History of Candles goes Wayyy Back!
History of Candles:
Greek Mythology and Candles? Nahhhh!
Well, not really but it does prove that wax was popular enough 5000 years ago to write stories about it and is part of the history of candles. This Greek Mythology story starts with an architect named Dedalos. It seems Dedalos was hired by King Minos to build him a palace and then imprisoned the great architect so he would not reveal the secrets of the palace.
Dedalos was not only a great architect. He was also a great inventor. So, with plenty of time on his hands Dedalos formed 2 sets of wings made of wax so he and his son Ikaros could free themselves of the King and the Island and fly away to freedom.
The great builder of The Palace of Minos warned his young brash son, that when they took flight, to make sure he didn't fly to high because the closer he got to the sun it would melt the wax and he would plummet to the ground and die.
Oh Yeah, He crashed and ...
As the young and daring Ikaros gained his bearings and became comfortable in flight, he flew higher and higher. So high, and got close enough to the sun, and as his father had predicted, the sun melted the wax which dismantled the wings and his son fell to his death in the Aegean Sea. Oh Well....Good story though.
Here comes the wicks...
It was really the Romans who are now credited with the first wicked candles made from tallow of beef or sheep fat. This is a big innovation of candle history. The vegetarians in those days must have just gone nuts. The Middle ages brought in the advent of bees wax candles which burned a lot cleaner and didn't have that burnt flesh smell of the tallow candles. But the costs were to great for all but the very rich.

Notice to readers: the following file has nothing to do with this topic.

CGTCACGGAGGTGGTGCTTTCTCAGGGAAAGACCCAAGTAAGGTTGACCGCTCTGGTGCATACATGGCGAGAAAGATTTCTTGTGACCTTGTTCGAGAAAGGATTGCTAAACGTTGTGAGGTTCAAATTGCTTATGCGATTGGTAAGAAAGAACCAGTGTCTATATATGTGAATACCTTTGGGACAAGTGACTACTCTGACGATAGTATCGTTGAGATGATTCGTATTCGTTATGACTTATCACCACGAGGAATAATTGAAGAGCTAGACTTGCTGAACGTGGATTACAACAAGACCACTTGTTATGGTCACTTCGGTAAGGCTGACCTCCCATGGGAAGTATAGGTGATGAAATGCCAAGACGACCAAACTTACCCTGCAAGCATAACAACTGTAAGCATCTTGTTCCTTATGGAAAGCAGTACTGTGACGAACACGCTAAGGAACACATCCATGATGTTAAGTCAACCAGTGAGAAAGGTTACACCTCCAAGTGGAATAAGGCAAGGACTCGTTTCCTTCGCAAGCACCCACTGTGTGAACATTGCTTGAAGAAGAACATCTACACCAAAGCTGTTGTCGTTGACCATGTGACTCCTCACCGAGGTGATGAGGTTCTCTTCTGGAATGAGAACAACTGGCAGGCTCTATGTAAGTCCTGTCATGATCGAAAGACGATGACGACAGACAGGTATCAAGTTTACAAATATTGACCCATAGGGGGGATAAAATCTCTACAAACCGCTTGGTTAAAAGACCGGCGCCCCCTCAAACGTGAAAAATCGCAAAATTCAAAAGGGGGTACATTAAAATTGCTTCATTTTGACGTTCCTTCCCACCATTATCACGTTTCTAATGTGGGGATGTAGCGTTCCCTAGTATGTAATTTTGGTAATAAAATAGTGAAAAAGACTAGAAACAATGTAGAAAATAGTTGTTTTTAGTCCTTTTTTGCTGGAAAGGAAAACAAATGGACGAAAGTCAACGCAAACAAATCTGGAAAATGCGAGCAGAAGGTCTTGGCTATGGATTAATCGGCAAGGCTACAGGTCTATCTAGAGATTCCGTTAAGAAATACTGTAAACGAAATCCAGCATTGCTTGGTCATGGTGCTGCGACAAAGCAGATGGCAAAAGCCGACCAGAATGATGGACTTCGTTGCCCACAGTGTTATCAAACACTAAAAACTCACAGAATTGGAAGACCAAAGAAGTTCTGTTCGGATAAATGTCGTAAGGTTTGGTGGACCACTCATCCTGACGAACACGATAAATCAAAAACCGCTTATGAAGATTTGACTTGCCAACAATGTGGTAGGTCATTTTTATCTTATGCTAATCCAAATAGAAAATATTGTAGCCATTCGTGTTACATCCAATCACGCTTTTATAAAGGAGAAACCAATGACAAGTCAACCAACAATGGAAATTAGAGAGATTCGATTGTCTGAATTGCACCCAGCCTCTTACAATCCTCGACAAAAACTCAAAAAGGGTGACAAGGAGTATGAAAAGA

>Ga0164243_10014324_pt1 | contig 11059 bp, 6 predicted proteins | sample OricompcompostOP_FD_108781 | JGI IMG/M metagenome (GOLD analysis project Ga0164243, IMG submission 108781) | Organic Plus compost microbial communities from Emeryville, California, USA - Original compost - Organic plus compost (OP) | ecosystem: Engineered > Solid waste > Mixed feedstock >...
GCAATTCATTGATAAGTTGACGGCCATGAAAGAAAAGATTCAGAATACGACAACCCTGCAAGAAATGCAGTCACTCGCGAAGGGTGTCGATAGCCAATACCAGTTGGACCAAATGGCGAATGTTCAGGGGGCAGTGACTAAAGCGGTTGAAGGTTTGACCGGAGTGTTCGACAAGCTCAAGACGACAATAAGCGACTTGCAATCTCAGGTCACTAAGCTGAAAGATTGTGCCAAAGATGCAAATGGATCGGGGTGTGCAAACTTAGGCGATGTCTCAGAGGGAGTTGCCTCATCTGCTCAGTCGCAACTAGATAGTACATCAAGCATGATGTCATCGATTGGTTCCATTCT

The First American Candle. Bayberry??
In Colonial America candle making was born when they started boiling the berries of bayberry bushes which produced a sweet smelling wax. But the process of making bayberry candles was long and tedious. This really was the first naturally scented candle and a big part of candle history and scented candle history.
This made the bayberry candles expensive and soon all but disappeared as candle makers found other waxes easier to use and sell. This is a big part of the history of candles. But the lowly bayberry candle was really the first natural wax candle since the advent of beeswax. And was the first naturally scented candle and are still produced today and still very expensive, but well worth buying one just for the history of candles.
A whale of a candle arrives...
The 18th century brought on a significant changes in candle making when wax was produced from sperm whale oil. And when burned there was no odor, plus it was a harder wax so the heat of summer didn't cause them to melt and bend. The whalers kept early America and other countries in an ample supply and was soon found to have other applications as lighting streets and lanterns.
In the mid 1800's the production of paraffin candles began, which is a product left over after refining oil and coal shale, paraffin is the residue left after oil is refined. Paraffin enjoyed a great run and is still in widespread use today. The biggest reason it is still in use today because as we have for years relied upon the petroleum industry to run our vehicles it is in great supply and was cheaper than any of the natural waxes.